Just how much do you know about Albinism, really?
Albinism is a congenital disorder in human beings
It is the result of inherited recessive genes.
It is characterized by the absence (partial and complete) of pigmentation in the eyes, skin and hair in an individual.
Albinism is usually associated with certain vision problems including amblyopia, nystagmus and photophobia.
Also, the low (or total absence of) skin pigmentations makes the individual more susceptible to not only sunburn, but skin cancer as well.
Did you know that Albinism doesn’t affect just humans but all vertebrates?
The term ‘Albinism’ is derived from the Latin word – Albus, which means ‘white’.
Signs & Symptoms
There are primarily two types of Albinism in humans:
Ocular Albinism – which affects only the eyes, which is usually characterized by light blue eyes and are usually diagnosed by genetic testing.
Note this is completely different from the next kind of albinism.
Oculocutaneous – which affects the skin, hair and eyes as well. The individual here is very white or pale as the melanin pigments required for black, brown and yellows colorations are absent.
Also, people with albinism usually have ‘red eye’ or ‘albino eyes’ again due to the absence of pigmentation required to color the iris is lacking.
The absence of pigmentation in the eyes causes multiple eye problems including photosensitivity.
While those with this condition as just s healthy as the next person, there are some ailments that found to be recurring in albino people:
Optic Nerve Hypoplasia – which is basically the under development if the optic nerve.
Amblyopia – which is the decrease in the sharpness of the eyes as a result of the limited transmission to the brain.
Nystagmus – which is the fast movement of the eyes in a circular or back and forth motion.
The reason for multiple eyes defects being common in with albino people is the fact that the optical system’s development is dependent on melanin.
There is no cure for albinism.
Because of this, the condition is managed by multiple lifestyle altercations.
Some of which include undertaking in ‘visual rehabilitation’ and avoiding spending too much time under the sun.
Surgeries are also taken to manage strabismus and Nystagmus.
However, the full effects of the surgery vary from individual to individual.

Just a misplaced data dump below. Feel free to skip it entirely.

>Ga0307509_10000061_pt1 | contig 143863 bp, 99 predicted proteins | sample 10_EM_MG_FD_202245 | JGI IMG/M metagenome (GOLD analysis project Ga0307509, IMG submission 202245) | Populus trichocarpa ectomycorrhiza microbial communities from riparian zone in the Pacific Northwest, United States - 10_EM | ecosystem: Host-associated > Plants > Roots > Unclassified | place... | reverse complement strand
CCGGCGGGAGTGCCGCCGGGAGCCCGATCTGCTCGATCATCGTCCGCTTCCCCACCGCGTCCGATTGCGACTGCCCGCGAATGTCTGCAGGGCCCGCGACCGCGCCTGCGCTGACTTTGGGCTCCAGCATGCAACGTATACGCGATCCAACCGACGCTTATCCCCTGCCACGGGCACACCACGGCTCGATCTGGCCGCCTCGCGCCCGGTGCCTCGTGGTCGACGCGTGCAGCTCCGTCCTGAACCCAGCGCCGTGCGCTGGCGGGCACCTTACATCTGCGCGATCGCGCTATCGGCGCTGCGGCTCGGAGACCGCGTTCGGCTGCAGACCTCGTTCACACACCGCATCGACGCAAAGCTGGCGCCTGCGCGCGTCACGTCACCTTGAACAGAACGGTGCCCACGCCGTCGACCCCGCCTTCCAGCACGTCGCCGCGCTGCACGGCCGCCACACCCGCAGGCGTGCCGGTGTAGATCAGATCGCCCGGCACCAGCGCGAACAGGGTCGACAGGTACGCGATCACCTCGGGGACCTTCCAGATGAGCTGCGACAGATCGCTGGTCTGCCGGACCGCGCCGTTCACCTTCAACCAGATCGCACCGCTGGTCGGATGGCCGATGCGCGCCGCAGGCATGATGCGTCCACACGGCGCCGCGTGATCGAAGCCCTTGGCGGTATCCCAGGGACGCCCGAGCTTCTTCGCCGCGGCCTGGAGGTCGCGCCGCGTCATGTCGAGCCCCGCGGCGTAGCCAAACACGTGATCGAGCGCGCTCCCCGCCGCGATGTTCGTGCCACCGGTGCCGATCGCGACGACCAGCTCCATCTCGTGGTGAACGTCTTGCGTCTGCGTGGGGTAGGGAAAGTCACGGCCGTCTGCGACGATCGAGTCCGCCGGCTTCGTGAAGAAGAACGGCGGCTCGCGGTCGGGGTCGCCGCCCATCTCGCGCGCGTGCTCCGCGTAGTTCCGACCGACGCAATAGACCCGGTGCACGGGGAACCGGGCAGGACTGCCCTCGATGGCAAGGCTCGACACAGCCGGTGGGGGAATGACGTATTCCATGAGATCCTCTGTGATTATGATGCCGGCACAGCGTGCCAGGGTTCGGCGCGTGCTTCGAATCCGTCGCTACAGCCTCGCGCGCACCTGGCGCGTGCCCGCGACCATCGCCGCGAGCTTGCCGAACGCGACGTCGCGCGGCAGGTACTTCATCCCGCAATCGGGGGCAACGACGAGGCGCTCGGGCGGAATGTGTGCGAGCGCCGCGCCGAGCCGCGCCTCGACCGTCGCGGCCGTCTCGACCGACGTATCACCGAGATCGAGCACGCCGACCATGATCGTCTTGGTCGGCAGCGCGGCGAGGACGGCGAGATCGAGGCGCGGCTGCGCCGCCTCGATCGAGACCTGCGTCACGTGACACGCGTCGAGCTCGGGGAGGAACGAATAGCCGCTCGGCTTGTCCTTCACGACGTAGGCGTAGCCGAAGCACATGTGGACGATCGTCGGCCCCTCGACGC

Many people with Albinism used vision aids such as glasses (bifocals, monoculars, prescription glasses, etc) and angled reading lights.
While Albinism is entirely biological, many albinos have faced various cultural and social challenges.
In many parts of the world, the condition has been seen as a source of ridicule, alienation, attacks, discrimination and threats, which is quite unfortunate.
A study which was conducted in Nigeria backed up this notion; even further noting additional qualms for albinos such as emotional instability and limited social interactions.
The study also identified problems such as finding partners, employment or even completing school affected albinos as a result of the ridicule, discrimination, alienation and attacks.
There has been incidents in several African Countries such as Burundi and Tanzania which involve the killing of albino babies and albino people for witchcraft.
Their body parts are also used in making potions sold by witch doctors.
You might think this is a thing of the past but even as recent as 2009, 3 men were convicted in Tanzania, for murdering a 14 year old Albino boy and cutting his legs to sell them for witchcraft.
The worth of an set of albino body parts in Tanzania is estimated at $75,000 by National Geographic.
This is a problem that needs to not only be addressed but major steps should be taken to protect albinos in these countries.
Albinism mostly affects people of ethnic heritage.
Which is why there are more albino black people than of any other heritage; this can be seen by the number of Black Albinos, Albino Africans and Albino Black Persons in general, totaling up to 17,000 worldwide.
The highest percentage found among those from sub Saharan Africa.
The United Nations instituted the 13th of June as International Albinism Awareness Day.
Notable People With Albinism
Abdallah Possi – Tanzanian Deputy Government Minister
Connie Chiu – Chinese model with Jean Paul Gaultier
Edgar Winter & Johnny Winter – American musicians/Blues brothersSeinei – 5th Century Emperor of Japan
Seinei – 5th Century Emperor of Japan
Brooke Fox – American Musician
Darnell Swallow – Big Brother UK Contestant in 2008
Redford White – Filipino Comedian
Salum Khalfani Bar’wani – Tanzanian Politician